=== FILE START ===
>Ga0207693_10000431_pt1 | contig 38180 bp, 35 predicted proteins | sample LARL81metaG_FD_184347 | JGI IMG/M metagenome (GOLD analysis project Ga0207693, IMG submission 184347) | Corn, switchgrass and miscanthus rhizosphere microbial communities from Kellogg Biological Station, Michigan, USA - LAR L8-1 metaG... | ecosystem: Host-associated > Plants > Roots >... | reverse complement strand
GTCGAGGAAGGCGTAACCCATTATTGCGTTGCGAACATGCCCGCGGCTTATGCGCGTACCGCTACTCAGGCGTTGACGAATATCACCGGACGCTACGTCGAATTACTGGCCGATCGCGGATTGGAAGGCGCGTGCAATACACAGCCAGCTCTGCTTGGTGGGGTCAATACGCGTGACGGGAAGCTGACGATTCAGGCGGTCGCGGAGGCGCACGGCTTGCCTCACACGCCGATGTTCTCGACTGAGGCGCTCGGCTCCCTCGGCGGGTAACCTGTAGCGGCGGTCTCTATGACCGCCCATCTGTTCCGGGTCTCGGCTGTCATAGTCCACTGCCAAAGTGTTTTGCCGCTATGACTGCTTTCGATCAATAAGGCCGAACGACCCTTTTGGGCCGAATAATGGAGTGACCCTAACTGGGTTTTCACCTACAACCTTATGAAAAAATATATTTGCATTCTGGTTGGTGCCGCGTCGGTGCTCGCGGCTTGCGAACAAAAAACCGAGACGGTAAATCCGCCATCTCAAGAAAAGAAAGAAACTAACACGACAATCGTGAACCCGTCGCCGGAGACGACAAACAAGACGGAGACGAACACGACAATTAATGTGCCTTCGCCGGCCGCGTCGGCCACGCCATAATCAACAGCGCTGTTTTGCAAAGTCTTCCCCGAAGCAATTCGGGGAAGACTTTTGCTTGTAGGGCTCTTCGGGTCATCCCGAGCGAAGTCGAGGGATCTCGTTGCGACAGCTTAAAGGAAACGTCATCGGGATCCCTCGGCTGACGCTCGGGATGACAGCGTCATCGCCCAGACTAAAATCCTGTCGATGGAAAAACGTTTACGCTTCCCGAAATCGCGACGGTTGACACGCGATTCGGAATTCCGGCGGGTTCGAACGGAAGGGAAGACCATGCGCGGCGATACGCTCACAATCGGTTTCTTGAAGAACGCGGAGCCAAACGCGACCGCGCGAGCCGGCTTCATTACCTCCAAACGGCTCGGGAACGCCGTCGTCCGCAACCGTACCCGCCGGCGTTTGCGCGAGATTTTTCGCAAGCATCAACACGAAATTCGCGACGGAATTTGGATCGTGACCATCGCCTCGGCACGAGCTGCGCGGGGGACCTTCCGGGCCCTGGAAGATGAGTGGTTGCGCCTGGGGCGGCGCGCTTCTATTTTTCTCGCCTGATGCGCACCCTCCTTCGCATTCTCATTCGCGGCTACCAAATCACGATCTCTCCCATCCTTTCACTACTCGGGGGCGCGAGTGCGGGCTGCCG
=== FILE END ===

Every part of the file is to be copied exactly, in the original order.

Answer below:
>Ga0207693_10000431_pt1 | contig 38180 bp, 35 predicted proteins | sample LARL81metaG_FD_184347 | JGI IMG/M metagenome (GOLD analysis project Ga0207693, IMG submission 184347) | Corn, switchgrass and miscanthus rhizosphere microbial communities from Kellogg Biological Station, Michigan, USA - LAR L8-1 metaG... | ecosystem: Host-associated > Plants > Roots >... | reverse complement strand
GTCGAGGAAGGCGTAACCCATTATTGCGTTGCGAACATGCCCGCGGCTTATGCGCGTACCGCTACTCAGGCGTTGACGAATATCACCGGACGCTACGTCGAATTACTGGCCGATCGCGGATTGGAAGGCGCGTGCAATACACAGCCAGCTCTGCTTGGTGGGGTCAATACGCGTGACGGGAAGCTGACGATTCAGGCGGTCGCGGAGGCGCACGGCTTGCCTCACACGCCGATGTTCTCGACTGAGGCGCTCGGCTCCCTCGGCGGGTAACCTGTAGCGGCGGTCTCTATGACCGCCCATCTGTTCCGGGTCTCGGCTGTCATAGTCCACTGCCAAAGTGTTTTGCCGCTATGACTGCTTTCGATCAATAAGGCCGAACGACCCTTTTGGGCCGAATAATGGAGTGACCCTAACTGGGTTTTCACCTACAACCTTATGAAAAAATATATTTGCATTCTGGTTGGTGCCGCGTCGGTGCTCGCGGCTTGCGAACAAAAAACCGAGACGGTAAATCCGCCATCTCAAGAAAAGAAAGAAACTAACACGACAATCGTGAACCCGTCGCCGGAGACGACAAACAAGACGGAGACGAACACGACAATTAATGTGCCTTCGCCGGCCGCGTCGGCCACGCCATAATCAACAGCGCTGTTTTGCAAAGTCTTCCCCGAAGCAATTCGGGGAAGACTTTTGCTTGTAGGGCTCTTCGGGTCATCCCGAGCGAAGTCGAGGGATCTCGTTGCGACAGCTTAAAGGAAACGTCATCGGGATCCCTCGGCTGACGCTCGGGATGACAGCGTCATCGCCCAGACTAAAATCCTGTCGATGGAAAAACGTTTACGCTTCCCGAAATCGCGACGGTTGACACGCGATTCGGAATTCCGGCGGGTTCGAACGGAAGGGAAGACCATGCGCGGCGATACGCTCACAATCGGTTTCTTGAAGAACGCGGAGCCAAACGCGACCGCGCGAGCCGGCTTCATTACCTCCAAACGGCTCGGGAACGCCGTCGTCCGCAACCGTACCCGCCGGCGTTTGCGCGAGATTTTTCGCAAGCATCAACACGAAATTCGCGACGGAATTTGGATCGTGACCATCGCCTCGGCACGAGCTGCGCGGGGGACCTTCCGGGCCCTGGAAGATGAGTGGTTGCGCCTGGGGCGGCGCGCTTCTATTTTTCTCGCCTGATGCGCACCCTCCTTCGCATTCTCATTCGCGGCTACCAAATCACGATCTCTCCCATCCTTTCACTACTCGGGGGCGCGAGTGCGGGCTGCCG